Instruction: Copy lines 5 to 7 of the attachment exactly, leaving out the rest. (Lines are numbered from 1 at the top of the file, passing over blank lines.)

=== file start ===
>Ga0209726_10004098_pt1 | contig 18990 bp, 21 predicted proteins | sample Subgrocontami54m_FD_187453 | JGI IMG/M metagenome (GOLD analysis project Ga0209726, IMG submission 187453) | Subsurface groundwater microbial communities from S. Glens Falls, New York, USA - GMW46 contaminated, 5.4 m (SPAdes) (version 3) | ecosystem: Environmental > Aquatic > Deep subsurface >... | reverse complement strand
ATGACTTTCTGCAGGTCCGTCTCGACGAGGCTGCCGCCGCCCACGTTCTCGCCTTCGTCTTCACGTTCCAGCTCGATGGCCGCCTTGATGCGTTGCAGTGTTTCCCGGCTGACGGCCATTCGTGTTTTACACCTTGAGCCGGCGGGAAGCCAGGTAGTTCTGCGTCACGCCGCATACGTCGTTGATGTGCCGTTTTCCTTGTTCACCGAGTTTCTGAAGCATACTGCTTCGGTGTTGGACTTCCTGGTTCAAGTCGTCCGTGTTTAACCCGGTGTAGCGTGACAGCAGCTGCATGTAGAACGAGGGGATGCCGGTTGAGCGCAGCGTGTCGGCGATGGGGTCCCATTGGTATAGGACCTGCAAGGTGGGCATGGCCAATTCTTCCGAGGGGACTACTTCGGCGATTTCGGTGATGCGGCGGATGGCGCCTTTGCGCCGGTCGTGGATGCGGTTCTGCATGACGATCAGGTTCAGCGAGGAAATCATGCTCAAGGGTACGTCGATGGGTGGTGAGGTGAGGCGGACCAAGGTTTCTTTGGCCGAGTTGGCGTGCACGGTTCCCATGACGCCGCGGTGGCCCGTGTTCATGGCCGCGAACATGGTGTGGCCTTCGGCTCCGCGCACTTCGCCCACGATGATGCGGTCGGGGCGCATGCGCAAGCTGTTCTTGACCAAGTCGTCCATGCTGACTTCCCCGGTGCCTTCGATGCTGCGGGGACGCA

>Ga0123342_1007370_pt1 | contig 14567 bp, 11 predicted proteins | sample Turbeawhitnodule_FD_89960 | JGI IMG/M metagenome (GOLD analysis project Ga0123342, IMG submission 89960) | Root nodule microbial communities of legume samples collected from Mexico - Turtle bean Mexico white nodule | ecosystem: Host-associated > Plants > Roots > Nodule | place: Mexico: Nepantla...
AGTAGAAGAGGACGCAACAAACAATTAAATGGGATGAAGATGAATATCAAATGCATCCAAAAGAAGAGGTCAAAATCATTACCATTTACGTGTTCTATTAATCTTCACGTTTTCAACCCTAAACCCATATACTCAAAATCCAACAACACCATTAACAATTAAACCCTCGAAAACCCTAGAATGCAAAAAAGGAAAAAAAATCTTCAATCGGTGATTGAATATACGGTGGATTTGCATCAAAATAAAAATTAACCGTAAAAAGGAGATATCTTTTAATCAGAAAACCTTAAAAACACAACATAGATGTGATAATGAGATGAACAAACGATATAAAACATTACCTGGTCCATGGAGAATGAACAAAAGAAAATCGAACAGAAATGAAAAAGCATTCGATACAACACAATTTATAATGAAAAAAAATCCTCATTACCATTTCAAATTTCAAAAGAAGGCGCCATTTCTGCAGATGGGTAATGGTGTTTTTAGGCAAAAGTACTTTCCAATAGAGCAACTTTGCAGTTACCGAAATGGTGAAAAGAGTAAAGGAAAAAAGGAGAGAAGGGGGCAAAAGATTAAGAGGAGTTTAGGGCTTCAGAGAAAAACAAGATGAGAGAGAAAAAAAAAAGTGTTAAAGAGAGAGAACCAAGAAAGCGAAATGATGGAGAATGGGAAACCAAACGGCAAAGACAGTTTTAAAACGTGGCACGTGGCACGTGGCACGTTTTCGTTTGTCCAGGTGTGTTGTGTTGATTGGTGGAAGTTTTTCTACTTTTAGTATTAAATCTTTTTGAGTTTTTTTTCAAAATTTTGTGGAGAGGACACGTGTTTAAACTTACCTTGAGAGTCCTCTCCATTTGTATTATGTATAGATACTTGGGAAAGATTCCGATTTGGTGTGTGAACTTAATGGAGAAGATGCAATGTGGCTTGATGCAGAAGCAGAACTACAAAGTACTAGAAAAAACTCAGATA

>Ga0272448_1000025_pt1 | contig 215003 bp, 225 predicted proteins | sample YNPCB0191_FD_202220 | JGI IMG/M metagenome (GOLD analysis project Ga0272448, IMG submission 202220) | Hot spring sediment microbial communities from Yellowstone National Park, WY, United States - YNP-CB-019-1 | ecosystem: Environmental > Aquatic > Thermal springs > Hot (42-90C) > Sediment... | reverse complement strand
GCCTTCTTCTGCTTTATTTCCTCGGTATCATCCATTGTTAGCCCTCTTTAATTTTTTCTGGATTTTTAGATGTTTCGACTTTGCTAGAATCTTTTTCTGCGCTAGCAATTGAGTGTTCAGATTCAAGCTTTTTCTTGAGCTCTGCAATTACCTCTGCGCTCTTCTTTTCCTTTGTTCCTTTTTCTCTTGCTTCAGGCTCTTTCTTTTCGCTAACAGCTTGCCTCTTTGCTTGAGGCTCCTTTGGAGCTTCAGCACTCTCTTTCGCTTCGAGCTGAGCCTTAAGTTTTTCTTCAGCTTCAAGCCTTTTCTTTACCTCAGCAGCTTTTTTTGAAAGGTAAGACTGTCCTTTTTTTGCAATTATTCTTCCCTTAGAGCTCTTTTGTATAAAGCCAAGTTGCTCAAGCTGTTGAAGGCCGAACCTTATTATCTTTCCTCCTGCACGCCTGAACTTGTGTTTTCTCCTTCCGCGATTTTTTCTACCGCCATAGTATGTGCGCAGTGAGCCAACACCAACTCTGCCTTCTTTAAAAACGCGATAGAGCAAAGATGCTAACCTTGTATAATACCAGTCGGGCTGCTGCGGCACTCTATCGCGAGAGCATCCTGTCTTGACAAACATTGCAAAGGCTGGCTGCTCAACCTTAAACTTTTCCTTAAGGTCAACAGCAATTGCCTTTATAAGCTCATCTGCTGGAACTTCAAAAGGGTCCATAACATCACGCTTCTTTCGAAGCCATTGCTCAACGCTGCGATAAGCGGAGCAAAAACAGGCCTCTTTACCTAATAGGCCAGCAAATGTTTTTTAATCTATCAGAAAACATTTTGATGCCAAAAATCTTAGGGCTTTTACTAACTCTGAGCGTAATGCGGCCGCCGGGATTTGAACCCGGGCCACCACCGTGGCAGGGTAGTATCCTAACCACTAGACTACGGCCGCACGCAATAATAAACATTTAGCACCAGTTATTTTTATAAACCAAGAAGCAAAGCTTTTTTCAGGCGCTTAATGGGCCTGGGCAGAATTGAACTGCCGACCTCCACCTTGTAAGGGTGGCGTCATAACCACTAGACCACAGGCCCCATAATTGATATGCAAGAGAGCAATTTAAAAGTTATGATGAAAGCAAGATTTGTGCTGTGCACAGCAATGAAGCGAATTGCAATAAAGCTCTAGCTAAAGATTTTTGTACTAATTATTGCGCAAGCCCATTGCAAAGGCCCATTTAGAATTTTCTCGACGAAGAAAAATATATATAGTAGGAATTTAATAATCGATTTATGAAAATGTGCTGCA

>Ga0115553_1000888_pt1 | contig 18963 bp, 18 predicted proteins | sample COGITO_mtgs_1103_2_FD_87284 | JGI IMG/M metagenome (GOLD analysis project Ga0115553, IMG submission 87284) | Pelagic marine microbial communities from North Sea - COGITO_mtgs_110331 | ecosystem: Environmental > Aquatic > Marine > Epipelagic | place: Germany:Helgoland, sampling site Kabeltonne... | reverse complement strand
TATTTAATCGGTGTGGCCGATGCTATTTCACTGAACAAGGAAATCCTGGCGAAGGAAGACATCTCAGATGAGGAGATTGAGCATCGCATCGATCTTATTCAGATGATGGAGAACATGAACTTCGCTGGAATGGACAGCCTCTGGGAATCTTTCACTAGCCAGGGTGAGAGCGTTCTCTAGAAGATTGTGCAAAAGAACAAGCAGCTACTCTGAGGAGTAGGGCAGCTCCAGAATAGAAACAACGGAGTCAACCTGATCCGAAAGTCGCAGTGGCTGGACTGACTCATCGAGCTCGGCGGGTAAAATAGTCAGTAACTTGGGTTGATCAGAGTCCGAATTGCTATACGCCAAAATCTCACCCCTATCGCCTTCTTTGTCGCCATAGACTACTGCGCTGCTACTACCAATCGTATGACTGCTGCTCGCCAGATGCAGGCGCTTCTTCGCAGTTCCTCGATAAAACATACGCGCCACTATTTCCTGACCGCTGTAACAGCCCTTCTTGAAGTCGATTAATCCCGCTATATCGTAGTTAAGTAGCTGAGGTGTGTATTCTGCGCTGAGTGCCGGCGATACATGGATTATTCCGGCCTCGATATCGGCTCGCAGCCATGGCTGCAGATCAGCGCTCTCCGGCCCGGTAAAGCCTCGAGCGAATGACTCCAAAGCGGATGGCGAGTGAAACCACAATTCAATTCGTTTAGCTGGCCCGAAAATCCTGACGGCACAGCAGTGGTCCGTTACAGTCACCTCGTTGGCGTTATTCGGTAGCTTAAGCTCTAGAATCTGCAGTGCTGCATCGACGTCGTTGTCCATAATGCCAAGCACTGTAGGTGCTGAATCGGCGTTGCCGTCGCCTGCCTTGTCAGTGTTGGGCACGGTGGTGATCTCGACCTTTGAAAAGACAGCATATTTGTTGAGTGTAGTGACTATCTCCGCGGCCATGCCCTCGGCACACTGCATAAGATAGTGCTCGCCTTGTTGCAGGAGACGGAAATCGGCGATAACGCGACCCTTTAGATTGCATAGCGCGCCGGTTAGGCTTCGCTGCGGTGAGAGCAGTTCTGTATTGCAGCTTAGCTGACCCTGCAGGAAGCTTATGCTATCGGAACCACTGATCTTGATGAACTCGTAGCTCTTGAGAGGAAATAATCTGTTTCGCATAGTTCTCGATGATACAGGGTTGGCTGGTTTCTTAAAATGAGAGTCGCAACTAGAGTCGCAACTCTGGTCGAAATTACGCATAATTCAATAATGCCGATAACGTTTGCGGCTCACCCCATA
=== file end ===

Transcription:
>Ga0272448_1000025_pt1 | contig 215003 bp, 225 predicted proteins | sample YNPCB0191_FD_202220 | JGI IMG/M metagenome (GOLD analysis project Ga0272448, IMG submission 202220) | Hot spring sediment microbial communities from Yellowstone National Park, WY, United States - YNP-CB-019-1 | ecosystem: Environmental > Aquatic > Thermal springs > Hot (42-90C) > Sediment... | reverse complement strand
GCCTTCTTCTGCTTTATTTCCTCGGTATCATCCATTGTTAGCCCTCTTTAATTTTTTCTGGATTTTTAGATGTTTCGACTTTGCTAGAATCTTTTTCTGCGCTAGCAATTGAGTGTTCAGATTCAAGCTTTTTCTTGAGCTCTGCAATTACCTCTGCGCTCTTCTTTTCCTTTGTTCCTTTTTCTCTTGCTTCAGGCTCTTTCTTTTCGCTAACAGCTTGCCTCTTTGCTTGAGGCTCCTTTGGAGCTTCAGCACTCTCTTTCGCTTCGAGCTGAGCCTTAAGTTTTTCTTCAGCTTCAAGCCTTTTCTTTACCTCAGCAGCTTTTTTTGAAAGGTAAGACTGTCCTTTTTTTGCAATTATTCTTCCCTTAGAGCTCTTTTGTATAAAGCCAAGTTGCTCAAGCTGTTGAAGGCCGAACCTTATTATCTTTCCTCCTGCACGCCTGAACTTGTGTTTTCTCCTTCCGCGATTTTTTCTACCGCCATAGTATGTGCGCAGTGAGCCAACACCAACTCTGCCTTCTTTAAAAACGCGATAGAGCAAAGATGCTAACCTTGTATAATACCAGTCGGGCTGCTGCGGCACTCTATCGCGAGAGCATCCTGTCTTGACAAACATTGCAAAGGCTGGCTGCTCAACCTTAAACTTTTCCTTAAGGTCAACAGCAATTGCCTTTATAAGCTCATCTGCTGGAACTTCAAAAGGGTCCATAACATCACGCTTCTTTCGAAGCCATTGCTCAACGCTGCGATAAGCGGAGCAAAAACAGGCCTCTTTACCTAATAGGCCAGCAAATGTTTTTTAATCTATCAGAAAACATTTTGATGCCAAAAATCTTAGGGCTTTTACTAACTCTGAGCGTAATGCGGCCGCCGGGATTTGAACCCGGGCCACCACCGTGGCAGGGTAGTATCCTAACCACTAGACTACGGCCGCACGCAATAATAAACATTTAGCACCAGTTATTTTTATAAACCAAGAAGCAAAGCTTTTTTCAGGCGCTTAATGGGCCTGGGCAGAATTGAACTGCCGACCTCCACCTTGTAAGGGTGGCGTCATAACCACTAGACCACAGGCCCCATAATTGATATGCAAGAGAGCAATTTAAAAGTTATGATGAAAGCAAGATTTGTGCTGTGCACAGCAATGAAGCGAATTGCAATAAAGCTCTAGCTAAAGATTTTTGTACTAATTATTGCGCAAGCCCATTGCAAAGGCCCATTTAGAATTTTCTCGACGAAGAAAAATATATATAGTAGGAATTTAATAATCGATTTATGAAAATGTGCTGCA

>Ga0115553_1000888_pt1 | contig 18963 bp, 18 predicted proteins | sample COGITO_mtgs_1103_2_FD_87284 | JGI IMG/M metagenome (GOLD analysis project Ga0115553, IMG submission 87284) | Pelagic marine microbial communities from North Sea - COGITO_mtgs_110331 | ecosystem: Environmental > Aquatic > Marine > Epipelagic | place: Germany:Helgoland, sampling site Kabeltonne... | reverse complement strand